Olymel won’t be affected by XL foods recall

File: Meat products are displayed at a grocery store.

Pork and poultry processor Olymel L.P. won’t be affected by the massive XL Foods recall because it follows safety rules “very, very, very strictly,” said company spokesperson Richard Vigneault.

Vigneault said the company, which employs about 500 people at a Brampton plant and sales office on Orenda Road, already works closely with the Canadian Food Inspection Agency, the federal regulator.

“When you’re in this business you have no choice,” he said, adding that the company goes well above the industry standard to ensure “that the food we produce is secure and every rule regarding inspection control is followed, very, very, very strictly.”

Olymel’s pork and chicken operations are under daily watch by the Food Inspection Agency — from the beginning of the chain to the packing and distribution, Vigneault said.

Vigneault repeatedly stressed the recall at Alberta-based XL Foods — the biggest meat recall in Canadian history — had no connection with his company. “There’s no impact so far on our productions, sales, operations, anything,” he said.

However, food safety expert Keith Warriner said Olymel and other meat producers will be impacted by government changes to the industry inspection system.

The University of Guelph professor and director of the Food Safety and Quality Assurance program said budget cuts and new regulations will affect all Canadian meat producers, including Olymel’s Brampton plant.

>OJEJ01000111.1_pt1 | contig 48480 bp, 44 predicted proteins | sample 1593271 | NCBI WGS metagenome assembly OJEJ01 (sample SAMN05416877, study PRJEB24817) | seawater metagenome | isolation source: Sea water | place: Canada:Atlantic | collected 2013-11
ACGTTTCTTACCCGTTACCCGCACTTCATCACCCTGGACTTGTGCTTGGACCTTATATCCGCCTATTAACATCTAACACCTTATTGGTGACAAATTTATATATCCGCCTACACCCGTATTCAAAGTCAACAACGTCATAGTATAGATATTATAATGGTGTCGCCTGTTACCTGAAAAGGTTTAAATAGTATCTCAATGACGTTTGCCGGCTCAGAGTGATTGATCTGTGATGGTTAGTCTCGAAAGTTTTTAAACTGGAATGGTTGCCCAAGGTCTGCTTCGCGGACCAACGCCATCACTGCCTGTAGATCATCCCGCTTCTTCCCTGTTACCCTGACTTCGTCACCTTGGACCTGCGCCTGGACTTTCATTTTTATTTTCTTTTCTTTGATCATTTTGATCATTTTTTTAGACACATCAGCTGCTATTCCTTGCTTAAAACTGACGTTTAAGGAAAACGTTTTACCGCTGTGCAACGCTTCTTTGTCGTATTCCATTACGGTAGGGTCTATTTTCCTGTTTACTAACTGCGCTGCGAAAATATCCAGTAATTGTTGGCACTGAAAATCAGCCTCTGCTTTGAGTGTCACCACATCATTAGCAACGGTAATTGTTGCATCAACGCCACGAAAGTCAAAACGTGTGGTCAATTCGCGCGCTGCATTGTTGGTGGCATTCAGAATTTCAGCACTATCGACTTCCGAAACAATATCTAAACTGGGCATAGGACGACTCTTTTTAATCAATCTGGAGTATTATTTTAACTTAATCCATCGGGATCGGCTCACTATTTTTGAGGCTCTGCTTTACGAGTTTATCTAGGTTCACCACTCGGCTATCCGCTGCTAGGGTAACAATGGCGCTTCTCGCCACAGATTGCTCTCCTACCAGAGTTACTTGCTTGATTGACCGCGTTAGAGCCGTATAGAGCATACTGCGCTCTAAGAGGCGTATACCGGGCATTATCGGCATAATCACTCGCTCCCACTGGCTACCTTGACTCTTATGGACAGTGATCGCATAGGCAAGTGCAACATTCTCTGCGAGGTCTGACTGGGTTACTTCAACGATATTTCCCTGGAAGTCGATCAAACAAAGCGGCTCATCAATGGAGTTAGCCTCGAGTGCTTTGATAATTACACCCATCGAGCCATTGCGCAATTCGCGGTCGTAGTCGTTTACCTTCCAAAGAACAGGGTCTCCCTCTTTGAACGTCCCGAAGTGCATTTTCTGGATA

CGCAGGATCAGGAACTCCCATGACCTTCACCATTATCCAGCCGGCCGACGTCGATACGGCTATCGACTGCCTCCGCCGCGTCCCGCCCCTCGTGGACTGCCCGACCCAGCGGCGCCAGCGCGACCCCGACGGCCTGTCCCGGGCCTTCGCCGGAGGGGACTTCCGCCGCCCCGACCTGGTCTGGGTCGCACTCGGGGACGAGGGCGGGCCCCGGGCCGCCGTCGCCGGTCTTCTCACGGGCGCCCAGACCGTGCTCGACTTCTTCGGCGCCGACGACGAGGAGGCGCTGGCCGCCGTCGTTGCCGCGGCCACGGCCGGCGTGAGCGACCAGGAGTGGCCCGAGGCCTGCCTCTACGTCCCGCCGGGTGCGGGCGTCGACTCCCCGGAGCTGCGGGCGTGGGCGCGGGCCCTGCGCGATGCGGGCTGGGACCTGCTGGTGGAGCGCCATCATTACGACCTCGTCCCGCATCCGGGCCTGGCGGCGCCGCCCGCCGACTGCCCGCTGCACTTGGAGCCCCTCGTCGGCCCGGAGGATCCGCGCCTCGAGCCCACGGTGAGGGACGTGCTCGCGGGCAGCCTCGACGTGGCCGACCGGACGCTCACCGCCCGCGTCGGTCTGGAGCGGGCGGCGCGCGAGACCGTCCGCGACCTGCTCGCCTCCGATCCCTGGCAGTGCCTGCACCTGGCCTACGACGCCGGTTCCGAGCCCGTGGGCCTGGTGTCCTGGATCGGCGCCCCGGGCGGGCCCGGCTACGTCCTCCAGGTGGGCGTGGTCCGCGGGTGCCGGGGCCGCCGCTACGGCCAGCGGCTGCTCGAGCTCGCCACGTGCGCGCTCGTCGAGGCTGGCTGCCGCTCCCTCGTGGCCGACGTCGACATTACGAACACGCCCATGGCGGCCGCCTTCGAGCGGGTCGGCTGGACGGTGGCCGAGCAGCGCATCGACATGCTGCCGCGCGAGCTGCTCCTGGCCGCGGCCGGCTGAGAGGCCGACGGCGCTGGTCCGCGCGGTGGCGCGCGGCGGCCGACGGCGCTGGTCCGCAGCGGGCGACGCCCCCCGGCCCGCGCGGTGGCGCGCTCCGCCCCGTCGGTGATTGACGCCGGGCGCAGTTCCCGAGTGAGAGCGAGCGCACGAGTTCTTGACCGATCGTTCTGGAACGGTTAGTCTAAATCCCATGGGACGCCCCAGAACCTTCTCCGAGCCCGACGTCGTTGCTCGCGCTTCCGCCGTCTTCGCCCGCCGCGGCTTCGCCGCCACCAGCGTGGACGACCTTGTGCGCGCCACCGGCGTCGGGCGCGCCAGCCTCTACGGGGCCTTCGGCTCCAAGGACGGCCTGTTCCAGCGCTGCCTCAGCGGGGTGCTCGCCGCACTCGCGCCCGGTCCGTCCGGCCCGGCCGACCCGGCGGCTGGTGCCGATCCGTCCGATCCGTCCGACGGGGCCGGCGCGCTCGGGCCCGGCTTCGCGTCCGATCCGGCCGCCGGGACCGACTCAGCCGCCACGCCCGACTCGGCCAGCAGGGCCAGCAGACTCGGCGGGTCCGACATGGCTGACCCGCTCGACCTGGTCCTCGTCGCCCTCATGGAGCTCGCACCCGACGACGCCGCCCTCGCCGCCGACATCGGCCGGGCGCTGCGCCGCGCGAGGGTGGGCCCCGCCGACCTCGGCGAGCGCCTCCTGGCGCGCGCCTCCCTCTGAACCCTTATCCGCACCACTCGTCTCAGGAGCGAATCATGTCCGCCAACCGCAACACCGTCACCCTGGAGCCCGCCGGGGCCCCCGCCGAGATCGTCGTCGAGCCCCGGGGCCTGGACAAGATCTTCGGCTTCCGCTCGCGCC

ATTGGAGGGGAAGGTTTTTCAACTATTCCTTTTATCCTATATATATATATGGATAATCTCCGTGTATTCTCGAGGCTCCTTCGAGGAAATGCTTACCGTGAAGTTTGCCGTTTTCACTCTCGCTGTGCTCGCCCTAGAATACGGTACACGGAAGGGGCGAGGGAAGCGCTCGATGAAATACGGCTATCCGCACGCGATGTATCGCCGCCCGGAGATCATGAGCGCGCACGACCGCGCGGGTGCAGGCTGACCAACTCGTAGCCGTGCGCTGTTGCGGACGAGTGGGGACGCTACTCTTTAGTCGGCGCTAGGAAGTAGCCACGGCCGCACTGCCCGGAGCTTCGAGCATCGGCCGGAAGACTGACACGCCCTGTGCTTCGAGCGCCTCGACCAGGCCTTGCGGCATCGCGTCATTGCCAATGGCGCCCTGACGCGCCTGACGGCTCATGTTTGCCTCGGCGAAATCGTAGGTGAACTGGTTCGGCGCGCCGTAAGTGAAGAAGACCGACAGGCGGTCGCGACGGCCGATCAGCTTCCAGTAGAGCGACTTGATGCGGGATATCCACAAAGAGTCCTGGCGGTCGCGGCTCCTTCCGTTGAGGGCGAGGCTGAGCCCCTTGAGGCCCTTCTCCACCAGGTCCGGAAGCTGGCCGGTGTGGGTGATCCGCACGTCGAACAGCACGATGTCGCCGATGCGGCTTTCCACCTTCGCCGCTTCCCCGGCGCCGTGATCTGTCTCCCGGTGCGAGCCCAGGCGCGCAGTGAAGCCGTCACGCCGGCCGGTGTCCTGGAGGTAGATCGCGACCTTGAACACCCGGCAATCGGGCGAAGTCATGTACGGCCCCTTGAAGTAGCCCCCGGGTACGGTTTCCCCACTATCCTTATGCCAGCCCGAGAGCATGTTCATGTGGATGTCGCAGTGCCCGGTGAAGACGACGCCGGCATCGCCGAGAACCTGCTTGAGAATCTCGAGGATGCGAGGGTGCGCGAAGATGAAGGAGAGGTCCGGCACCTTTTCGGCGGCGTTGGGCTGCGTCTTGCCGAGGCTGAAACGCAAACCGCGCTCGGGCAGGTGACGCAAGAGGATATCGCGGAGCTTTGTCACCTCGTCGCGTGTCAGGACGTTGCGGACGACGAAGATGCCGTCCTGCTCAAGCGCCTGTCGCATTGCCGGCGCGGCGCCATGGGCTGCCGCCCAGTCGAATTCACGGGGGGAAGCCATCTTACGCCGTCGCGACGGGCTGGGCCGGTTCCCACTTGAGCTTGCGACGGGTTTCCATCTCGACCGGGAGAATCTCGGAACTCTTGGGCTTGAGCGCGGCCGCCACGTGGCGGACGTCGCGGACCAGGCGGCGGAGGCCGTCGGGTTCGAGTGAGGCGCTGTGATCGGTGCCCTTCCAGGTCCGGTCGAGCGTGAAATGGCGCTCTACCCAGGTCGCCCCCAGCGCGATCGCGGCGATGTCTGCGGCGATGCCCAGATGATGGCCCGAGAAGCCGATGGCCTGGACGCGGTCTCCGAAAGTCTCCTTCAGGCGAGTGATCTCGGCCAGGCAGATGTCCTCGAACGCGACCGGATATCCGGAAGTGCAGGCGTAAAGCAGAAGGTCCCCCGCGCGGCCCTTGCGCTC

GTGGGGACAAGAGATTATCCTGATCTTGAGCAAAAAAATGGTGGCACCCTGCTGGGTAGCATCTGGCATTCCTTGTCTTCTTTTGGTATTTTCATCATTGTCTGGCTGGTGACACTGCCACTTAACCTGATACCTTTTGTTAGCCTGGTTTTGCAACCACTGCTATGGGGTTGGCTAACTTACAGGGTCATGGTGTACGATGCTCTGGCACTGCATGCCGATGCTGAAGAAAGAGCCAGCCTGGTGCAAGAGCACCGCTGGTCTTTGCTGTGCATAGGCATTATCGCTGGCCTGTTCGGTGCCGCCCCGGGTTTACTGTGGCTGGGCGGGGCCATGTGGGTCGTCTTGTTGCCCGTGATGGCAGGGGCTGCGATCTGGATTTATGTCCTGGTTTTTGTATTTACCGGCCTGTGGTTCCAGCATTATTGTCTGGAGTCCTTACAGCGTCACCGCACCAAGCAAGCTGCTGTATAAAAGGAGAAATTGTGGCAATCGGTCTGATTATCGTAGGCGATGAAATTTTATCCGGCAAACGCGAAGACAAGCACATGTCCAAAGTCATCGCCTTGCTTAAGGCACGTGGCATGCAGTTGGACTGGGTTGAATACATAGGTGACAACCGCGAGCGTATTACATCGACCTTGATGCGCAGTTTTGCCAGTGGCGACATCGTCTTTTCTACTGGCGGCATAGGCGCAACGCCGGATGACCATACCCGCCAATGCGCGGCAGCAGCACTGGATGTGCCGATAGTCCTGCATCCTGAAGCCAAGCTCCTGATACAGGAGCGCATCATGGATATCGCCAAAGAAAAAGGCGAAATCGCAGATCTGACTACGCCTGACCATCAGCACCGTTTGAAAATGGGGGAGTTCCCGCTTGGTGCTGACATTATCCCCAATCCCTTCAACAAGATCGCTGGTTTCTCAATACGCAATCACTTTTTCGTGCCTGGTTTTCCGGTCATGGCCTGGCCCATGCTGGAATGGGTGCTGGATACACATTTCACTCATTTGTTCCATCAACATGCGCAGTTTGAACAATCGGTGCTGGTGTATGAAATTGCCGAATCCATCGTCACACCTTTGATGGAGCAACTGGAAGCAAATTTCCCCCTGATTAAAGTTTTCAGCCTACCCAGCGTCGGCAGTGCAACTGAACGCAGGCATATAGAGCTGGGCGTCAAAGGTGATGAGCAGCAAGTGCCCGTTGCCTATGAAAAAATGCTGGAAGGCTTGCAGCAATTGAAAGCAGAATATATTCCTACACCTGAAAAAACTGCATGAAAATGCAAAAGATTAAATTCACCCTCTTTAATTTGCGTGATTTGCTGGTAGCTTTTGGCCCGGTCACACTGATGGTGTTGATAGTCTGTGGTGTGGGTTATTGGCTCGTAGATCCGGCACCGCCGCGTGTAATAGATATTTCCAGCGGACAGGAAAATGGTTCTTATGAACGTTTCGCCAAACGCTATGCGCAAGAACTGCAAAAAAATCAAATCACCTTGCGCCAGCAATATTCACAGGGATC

Warriner said fewer specialized federal inspectors will mean food producers like Olymel will have to do more self-policing of safety rules.

“The reality is, [the government] reduced the budget by $50 million . . . for CFIA inspections,” he said.

Warriner said the new government policy puts extra responsibility on the producers to make sure food is safe, rather than relying on inspectors to ensure they’re doing so.

“And so the reality is, companies and the industry are being much more reliant to self-police themselves,” he said.

Companies will be expected to hire third-party auditors to come into their plants once or twice a year and give reports. Warriner said while this has already been implemented in the U.S. due to $300 million in cuts, the outcome isn’t entirely positive.

“The reality is it means less inspections,” he said.

With the new act, there will be heavier fines (up to $5 million), and more power will be given to the inspectors. “So even if the inspectors suspect a little thing in your plant, they can demand anything,” he said. “They can shut you down. Essentially they’re going to play the hard cop of the business.”

Finally, Warriner clarified the poultry industry is also under more stress from salmonella rather than from e. coli, the bacteria that’s responsible for the XL Foods recall in Canada and the Unitd States.

Olymel’s Brampton location was bought in 1989. The sales office and processing facility currently employs 461 union members and 37 management staff.

The Quebec-based company said it employs more than 10,000 people across all its facilities in Ontario, Quebec and Alberta, with a slaughter and processing capacity of 160,000 pigs and 1.7 million chickens a week.

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